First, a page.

Edition 25: Thou Hast by Moonlight at Her Window Sung by Kristin Janz

Trapped in another world, lured there with lies, the servants of the castle toil in the kitchen at dishes both tantalising and glorious. If not for the beauty of this world, perhaps they could leave… SY


The flames and glowing coals on the three hearths pour heat into the kitchen like the midday sun on the Sonoran desert. I’m wet under my arms, under the cumbersome dress they make me wear, wet between my legs from clinging sweat. But my face prickles in the kitchen’s dry heat, my forehead and nose itch, and when my tongue grazes the corners of my mouth I taste salt.

I bend my head to chopping, my back to the fires, bent over one of the five tables in the center of the room. There’s a servant at every table, cutting or arranging or stirring at the overseer’s direction, and more of us running back and forth to fetch or carry.

One girl reminds me of my best friend back in another life, petite and sloe-eyed; when she’s hard at work she bites on her lower lip and scowls to intimidate the food into submission.

The bearded man at the next table, shucking clams and oysters, looks like someone you might meet on the Appalachian Trail, his unkempt hair tied back in a long ponytail.

But I don’t know their true stories, any more than they know mine. We have little time to talk before the feast, with the overseer circling the room in search of troublemakers to punish, and when we do talk it’s mostly gossip about our captors.

After the feast, it’s all I can do to find my nest of straw and rags before my legs give out beneath me, and all too soon we’re roused from sleep to prepare the next night’s dinner.

I don’t know how long I’ve been here.

I’m cutting satin buds of unopened day lilies, pale orange like peach flesh; mushrooms like concave hand-thrown saucers, oozing milky tears when broken; pungent garlic shoots like long chives, the color of dark pine needles. I dice and cube other ingredients too, fruits and vegetables I had never seen before they lured me to this place, not even in New York’s Chinatown: a lustrous white fruit the size of my clenched fist, bumpy and pitted like an Impressionist painting of a pinecone; succulent stalks that stain my hands indigo; frilled leaves the width of my back and shoulder, a yellow-green so intense they still shine on the bone-white table as if the sun’s light passed through them.

If I escape, I will never cook again, though these curved knives are a dream to handle, made of a gleaming silver metal that never tarnishes or stains, scalpel-sharp. As I attack heaps of fruit and stalk and leaf I imagine hiding the knife in the folds of my dress and walking out one of the two unguarded doors at either end of the kitchen, dark mouths arching open into the winding corridors of the palace, my bare feet soundless on the moon-white paving stones.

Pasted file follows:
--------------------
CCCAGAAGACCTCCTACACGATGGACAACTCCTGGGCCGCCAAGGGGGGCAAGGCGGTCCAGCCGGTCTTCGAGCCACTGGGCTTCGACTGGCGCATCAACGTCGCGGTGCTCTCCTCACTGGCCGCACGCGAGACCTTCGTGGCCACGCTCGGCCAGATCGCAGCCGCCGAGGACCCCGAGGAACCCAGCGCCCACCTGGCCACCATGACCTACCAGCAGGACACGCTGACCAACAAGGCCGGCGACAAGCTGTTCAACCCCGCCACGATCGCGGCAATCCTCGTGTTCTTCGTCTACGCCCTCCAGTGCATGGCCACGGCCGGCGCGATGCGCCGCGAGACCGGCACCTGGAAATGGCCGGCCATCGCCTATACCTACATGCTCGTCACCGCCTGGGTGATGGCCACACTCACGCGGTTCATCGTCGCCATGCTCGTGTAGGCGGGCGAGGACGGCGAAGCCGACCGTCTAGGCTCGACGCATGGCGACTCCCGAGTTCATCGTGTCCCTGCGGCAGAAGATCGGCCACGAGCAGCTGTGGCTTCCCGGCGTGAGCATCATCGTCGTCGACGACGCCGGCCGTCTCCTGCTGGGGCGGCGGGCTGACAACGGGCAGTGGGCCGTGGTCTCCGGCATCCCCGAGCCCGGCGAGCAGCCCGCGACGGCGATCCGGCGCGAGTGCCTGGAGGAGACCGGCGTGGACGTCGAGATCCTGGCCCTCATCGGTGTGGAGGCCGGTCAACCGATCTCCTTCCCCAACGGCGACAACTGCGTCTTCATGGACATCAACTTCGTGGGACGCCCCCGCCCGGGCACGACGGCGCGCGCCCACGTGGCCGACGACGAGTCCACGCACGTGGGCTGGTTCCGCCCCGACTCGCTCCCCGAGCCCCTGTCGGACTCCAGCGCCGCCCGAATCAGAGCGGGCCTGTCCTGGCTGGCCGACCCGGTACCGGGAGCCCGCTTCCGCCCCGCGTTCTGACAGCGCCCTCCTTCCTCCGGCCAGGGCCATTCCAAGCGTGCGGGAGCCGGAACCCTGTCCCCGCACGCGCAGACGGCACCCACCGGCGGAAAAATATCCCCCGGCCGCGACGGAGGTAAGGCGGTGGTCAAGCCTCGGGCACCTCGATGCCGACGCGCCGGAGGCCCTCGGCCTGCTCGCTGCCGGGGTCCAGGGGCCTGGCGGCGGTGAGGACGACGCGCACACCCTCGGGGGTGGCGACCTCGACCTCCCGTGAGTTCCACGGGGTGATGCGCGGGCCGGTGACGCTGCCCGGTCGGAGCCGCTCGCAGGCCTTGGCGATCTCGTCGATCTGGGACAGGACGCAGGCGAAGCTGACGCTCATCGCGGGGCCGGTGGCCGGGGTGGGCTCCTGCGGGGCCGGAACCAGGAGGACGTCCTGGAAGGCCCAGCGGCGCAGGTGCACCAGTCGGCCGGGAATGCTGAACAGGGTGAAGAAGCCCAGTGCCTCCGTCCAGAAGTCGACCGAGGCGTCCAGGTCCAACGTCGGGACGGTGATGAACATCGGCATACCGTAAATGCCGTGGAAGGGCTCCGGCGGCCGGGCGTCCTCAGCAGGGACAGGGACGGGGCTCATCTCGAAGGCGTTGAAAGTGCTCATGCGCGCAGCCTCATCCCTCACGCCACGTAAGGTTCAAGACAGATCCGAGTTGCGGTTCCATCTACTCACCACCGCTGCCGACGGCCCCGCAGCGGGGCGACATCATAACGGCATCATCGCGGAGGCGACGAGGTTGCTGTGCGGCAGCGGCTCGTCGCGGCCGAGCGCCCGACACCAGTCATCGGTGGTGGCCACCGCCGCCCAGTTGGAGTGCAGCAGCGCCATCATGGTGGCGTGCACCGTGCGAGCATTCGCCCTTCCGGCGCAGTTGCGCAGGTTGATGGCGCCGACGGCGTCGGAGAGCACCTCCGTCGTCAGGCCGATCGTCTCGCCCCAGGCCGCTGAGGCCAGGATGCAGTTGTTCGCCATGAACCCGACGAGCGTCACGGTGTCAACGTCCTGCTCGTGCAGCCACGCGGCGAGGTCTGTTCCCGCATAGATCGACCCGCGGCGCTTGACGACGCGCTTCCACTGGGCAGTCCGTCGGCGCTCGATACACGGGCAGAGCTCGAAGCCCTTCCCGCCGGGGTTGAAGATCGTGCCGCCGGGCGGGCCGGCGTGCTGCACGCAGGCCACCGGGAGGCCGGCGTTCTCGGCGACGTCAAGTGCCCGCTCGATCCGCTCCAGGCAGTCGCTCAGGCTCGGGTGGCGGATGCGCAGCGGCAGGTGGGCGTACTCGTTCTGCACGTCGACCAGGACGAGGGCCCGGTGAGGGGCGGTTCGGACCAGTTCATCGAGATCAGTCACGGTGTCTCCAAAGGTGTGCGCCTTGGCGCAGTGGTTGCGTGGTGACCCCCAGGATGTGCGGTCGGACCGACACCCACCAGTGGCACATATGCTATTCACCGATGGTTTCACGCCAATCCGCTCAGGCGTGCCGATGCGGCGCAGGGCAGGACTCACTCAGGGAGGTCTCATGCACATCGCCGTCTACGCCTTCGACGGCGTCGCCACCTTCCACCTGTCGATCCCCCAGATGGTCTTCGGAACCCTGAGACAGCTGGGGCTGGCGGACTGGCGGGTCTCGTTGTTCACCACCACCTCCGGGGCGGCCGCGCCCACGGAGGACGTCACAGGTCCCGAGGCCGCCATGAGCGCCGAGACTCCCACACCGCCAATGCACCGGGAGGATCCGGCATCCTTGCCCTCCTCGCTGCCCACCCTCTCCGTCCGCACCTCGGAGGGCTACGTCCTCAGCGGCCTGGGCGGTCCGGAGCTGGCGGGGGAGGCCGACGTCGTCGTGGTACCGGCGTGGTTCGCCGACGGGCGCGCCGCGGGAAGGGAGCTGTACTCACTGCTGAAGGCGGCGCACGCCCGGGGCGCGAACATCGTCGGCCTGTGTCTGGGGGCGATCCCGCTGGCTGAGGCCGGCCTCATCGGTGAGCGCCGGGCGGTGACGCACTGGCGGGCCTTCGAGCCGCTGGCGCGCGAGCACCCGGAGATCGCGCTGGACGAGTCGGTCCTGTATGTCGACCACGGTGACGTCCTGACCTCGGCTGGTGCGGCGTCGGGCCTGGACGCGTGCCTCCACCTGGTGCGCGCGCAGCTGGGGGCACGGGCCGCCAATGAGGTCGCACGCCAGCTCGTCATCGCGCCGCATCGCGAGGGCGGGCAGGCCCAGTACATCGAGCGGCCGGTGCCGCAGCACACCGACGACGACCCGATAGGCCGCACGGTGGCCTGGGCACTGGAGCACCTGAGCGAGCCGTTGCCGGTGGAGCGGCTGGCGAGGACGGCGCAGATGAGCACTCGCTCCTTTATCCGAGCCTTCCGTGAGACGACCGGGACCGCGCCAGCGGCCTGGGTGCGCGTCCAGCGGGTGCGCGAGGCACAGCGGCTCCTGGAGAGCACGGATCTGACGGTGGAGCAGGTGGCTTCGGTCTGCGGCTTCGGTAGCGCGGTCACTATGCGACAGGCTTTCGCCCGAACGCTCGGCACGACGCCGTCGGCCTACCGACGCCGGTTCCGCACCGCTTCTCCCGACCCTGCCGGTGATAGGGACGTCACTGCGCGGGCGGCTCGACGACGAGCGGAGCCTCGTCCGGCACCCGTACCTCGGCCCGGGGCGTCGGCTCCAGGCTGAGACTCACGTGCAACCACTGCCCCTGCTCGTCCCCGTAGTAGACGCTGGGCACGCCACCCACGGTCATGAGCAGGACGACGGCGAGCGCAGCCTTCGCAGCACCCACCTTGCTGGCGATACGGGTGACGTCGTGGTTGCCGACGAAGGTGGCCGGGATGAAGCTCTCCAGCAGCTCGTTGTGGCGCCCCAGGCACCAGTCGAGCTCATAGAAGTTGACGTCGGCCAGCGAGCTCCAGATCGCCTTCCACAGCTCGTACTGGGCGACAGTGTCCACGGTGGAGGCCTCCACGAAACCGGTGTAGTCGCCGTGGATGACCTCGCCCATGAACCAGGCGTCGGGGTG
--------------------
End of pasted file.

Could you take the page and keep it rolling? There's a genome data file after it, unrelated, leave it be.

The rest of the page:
They told me I would dance upon those stones, in gossamer silk that the night breeze would caress like a lover, jacinth and chrysolite in my hair. Their lords would vie for my favor, and they would take me riding in the treetops and clouds, and sing to me in voices like wind chimes.

In this inferno, all the music I hear is spoon clanking against pot, fork against spit. The hiss in my ear of the gaunt overseer when I’m not working quickly enough, the slap of other servants’ feet scurrying to carry laden platters to those judged fit to be seen in gracious company.

“You!” the overseer coughs into my ear. “To the fire.”

He wheezes like a man half-dead from emphysema, and his breath is the draft of a musty cellar.

I move quickly to obey, wiping my palms on my apron—too quickly, catching my hip on the table’s sharp edge. I stifle a curse; the overseer doesn’t like to hear human curses. He doesn’t use physical pain to admonish, but our masters have given him power over our dreams. I’d rather be hung from my ankles and beaten.

Fellow servants whisper to me that the overseer hatched from the egg of our mistress, and shared an infant nest with one of the lords. But he was born misshapen and stunted, hair of lank straw and not of gold or silver fire, fingers and toes long and double-jointed, limbs bowed and awkward. Sometimes it happens, I hear, and once such children were left in human cradles to be raised weak, sickly and mean-spirited.